Of course, a project like this often has a peanut gallery, and I had a great one: all the teachers I know. Because only they (and now me a little bit) appreciate what a challenge it is and how much time and work it takes to write a good test, not to mention grading it and providing feedback. Thank you, teachers.

Visit the Hawaii Science Olympiad Website at http://www.hsso.org/

 

Earth Day 2070

Good to take the long view when it comes to Earth Day.

Science Camps of America Blog

Today, April 22, 2070, is the 100th anniversary of the celebration of Earth Day. It is proper upon these occasions to consider our progress for this past century.Earth Day 1970

In the first few decades after that first Earth Day in 1970, there were some battles won – cleaner air and water, CDCs were banned, lands were protected – but the pressures and challenges of population growth were too great. The Earth warmed, the seas rose, water became scarce.

smokestackMidway through this hundred year span, though, things started to change. Many factors seemed to come together almost simultaneously. By 2020, everyone on the planet was connected. Universal and instantaneous translation software created a virtual globe without borders. Medical technology gave us thirty more years of healthy living. It seemed completely reasonable when President Colbert signed the order raising the retirement age to 85 in 2028.

seeds-earth-day

Perhaps it was those extra years that…

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Report on Summer Science Camp 2013

The euphoria of camp wears off quickly, but fortunately, almost magically (perhaps for the rest of our lives), anytime we wish we can close our eyes and instantly our minds flash through the images and sounds that make up our memories of camp. We smile, and for a moment, the euphoria returns.

23 Campers, 4 Staff, 2 10-day sessions, 21 Field Trips, 50/50 Girls/Boys, 50/50 Hawaii/Mainland, 1200 miles per session, 15 average age, 17 lava encounters, 3 pickup basketball games, 27 Rings of Saturn sightings

Our first Science Camp was held this summer on the Big Island of Hawaii and was very successful (more on that later). Here are some numbers from camp:

We had two great groups of good, smart, friendly kids which really made it possible for everyone, campers and staff, to have a great time and to achieve what we set out to do.

Land & Sea Science Camp group photo

Land & Sea Science Camp

Of course, calling something a success doesn’t make it so. You have to have criteria for the claim. Here is ours:

  • No one was lost or seriously hurt (seems basic, but you have to pay attention!)
  • Everyone was housed and fed (it was surprising how important this became!)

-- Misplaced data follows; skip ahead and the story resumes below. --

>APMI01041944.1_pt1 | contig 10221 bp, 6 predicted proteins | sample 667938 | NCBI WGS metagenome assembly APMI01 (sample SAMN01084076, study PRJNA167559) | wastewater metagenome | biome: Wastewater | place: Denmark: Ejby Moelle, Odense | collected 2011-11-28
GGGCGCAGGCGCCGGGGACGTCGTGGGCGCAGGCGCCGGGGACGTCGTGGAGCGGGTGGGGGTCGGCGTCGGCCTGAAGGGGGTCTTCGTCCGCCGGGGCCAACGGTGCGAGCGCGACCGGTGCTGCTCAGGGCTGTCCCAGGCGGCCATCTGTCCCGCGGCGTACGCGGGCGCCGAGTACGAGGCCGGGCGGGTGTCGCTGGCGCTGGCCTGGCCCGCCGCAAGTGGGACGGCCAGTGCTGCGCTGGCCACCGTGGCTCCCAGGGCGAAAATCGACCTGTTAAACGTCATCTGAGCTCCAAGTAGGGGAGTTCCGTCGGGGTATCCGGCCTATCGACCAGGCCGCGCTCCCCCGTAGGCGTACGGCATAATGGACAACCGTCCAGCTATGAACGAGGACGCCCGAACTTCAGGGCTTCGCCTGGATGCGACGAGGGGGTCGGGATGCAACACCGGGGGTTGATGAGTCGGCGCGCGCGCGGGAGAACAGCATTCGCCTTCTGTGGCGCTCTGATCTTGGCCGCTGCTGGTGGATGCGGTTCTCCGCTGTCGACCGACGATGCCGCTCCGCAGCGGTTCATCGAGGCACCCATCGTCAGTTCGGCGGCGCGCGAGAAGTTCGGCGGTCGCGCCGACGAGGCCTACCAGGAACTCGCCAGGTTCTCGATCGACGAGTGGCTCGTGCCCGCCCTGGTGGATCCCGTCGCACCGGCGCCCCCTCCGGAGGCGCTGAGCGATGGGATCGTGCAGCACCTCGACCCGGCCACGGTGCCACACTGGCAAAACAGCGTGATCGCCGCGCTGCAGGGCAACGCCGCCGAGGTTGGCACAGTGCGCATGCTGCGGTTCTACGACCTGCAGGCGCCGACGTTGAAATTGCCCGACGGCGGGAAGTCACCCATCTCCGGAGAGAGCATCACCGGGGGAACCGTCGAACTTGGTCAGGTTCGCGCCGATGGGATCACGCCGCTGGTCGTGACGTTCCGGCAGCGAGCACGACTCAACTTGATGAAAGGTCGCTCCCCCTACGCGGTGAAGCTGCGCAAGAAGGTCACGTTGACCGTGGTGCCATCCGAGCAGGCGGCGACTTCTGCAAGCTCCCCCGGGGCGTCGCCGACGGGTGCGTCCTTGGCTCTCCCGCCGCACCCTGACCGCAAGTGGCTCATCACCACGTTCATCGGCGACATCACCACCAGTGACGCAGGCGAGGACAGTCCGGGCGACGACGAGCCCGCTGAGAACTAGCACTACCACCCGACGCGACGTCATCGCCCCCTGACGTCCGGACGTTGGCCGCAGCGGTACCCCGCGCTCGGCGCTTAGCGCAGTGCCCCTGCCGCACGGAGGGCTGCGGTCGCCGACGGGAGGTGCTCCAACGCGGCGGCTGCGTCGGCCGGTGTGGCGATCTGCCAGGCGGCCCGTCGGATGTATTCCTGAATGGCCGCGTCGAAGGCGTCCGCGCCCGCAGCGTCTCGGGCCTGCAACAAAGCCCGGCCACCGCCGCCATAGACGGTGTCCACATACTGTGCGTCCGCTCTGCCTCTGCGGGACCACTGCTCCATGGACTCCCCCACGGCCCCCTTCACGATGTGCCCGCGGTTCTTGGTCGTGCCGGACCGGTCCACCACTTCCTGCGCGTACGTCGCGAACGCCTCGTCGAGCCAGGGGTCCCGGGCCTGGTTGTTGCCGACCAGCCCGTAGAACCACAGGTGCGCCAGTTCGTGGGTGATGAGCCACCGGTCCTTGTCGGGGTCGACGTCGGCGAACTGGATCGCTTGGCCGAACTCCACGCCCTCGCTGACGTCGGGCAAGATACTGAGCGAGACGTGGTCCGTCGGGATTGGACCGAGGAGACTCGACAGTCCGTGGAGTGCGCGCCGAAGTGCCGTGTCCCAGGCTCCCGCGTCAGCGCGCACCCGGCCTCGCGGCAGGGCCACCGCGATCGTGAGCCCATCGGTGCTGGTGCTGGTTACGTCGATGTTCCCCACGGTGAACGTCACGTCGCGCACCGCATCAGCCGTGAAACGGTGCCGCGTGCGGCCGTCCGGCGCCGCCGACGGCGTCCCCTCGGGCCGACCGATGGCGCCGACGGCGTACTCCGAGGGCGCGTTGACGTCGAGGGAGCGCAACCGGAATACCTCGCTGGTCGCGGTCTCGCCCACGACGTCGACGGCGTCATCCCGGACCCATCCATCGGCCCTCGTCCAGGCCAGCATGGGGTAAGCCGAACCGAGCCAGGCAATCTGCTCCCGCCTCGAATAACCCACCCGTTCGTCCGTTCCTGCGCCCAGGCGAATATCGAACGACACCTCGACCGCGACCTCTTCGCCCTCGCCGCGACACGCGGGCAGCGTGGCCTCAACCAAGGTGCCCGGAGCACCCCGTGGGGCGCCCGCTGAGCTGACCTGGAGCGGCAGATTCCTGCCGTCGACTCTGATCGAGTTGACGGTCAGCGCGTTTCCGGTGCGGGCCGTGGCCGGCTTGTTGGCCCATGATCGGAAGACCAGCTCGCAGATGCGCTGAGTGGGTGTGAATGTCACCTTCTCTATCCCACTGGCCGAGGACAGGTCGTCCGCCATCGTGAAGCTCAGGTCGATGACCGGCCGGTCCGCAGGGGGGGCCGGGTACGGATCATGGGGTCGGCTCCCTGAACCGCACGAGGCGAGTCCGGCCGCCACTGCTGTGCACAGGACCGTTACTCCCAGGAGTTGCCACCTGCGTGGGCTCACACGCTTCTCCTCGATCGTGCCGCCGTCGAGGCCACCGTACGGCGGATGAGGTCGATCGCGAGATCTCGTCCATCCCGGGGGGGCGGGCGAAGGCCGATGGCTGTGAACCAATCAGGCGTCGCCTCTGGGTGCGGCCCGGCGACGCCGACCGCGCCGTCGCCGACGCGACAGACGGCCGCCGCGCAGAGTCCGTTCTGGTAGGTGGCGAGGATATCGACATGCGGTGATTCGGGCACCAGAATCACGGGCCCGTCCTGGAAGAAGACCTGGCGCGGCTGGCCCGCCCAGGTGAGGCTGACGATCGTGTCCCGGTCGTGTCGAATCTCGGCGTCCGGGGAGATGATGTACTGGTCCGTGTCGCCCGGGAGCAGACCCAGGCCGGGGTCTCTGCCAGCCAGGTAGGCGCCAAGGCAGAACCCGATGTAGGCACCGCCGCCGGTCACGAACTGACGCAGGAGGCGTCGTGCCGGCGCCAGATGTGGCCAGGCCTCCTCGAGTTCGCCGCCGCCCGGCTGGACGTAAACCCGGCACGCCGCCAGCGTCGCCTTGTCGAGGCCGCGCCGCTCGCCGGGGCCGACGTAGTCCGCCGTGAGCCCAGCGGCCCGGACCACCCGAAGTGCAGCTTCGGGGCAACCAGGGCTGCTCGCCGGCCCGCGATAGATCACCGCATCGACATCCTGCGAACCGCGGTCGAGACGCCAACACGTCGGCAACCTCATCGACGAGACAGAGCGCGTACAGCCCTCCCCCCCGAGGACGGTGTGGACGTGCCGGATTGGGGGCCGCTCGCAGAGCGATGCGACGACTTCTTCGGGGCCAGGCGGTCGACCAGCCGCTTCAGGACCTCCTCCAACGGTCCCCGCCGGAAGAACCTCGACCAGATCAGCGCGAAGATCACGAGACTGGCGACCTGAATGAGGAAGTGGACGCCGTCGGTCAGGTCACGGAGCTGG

• Campers had fun and bonded closely with each other (per surveys and interviews)
  • Everyone learned a lot of science (without homework or classes!)
  • Met or exceeded our science programming goals

Most importantly, we proved that an overnight camp can be a fantastic environment for teens to learn science in a hands-on, experiential way. One of the reasons I feel confident declaring camp a success is that at the end of each session, no one wanted to leave! The last day was very emotional: many tears, hugs, and sad good-byes. At once, everyone was suddenly realizing what a fantastic experience it had been and that, sadly, it was ending.

Air & Space Science Camp Group Picture

Air & Space Science Camp

I want to thank a number of people for their help in making Science Camp a success: our staff, Patty Halpin, science teacher and Toni Difante, counselor for their hard work, patience and for creating a fun, open and comfortable camp environment;  Julia Neal, Pahala Plantation Cottages, for taking such good care of us every day; The Edmund C. Olson Trust and Mrs. Zora Charles for the scholarships they provided; the many Big Island organizations and individuals that allowed us to visit; members of the Science Camps of America Board of Directors and Board of Advisors for their help and guidance in making camp a reality. Special thanks are added for my wife Sheri, who was officially the camp nurse, but unofficially just about everything else, and without whom, this camp would not have been possible.

Patty

Patty

Sheri

Sheri

Toni

Toni

Beyond Traditional Learning

To build long-lasting connections with the science we are learning each day, we have included activities at Science Camp that enrich the total experience.  Here is a look at how we are doing that.

Enrichment through Hawaiian Culture

hawaiian-music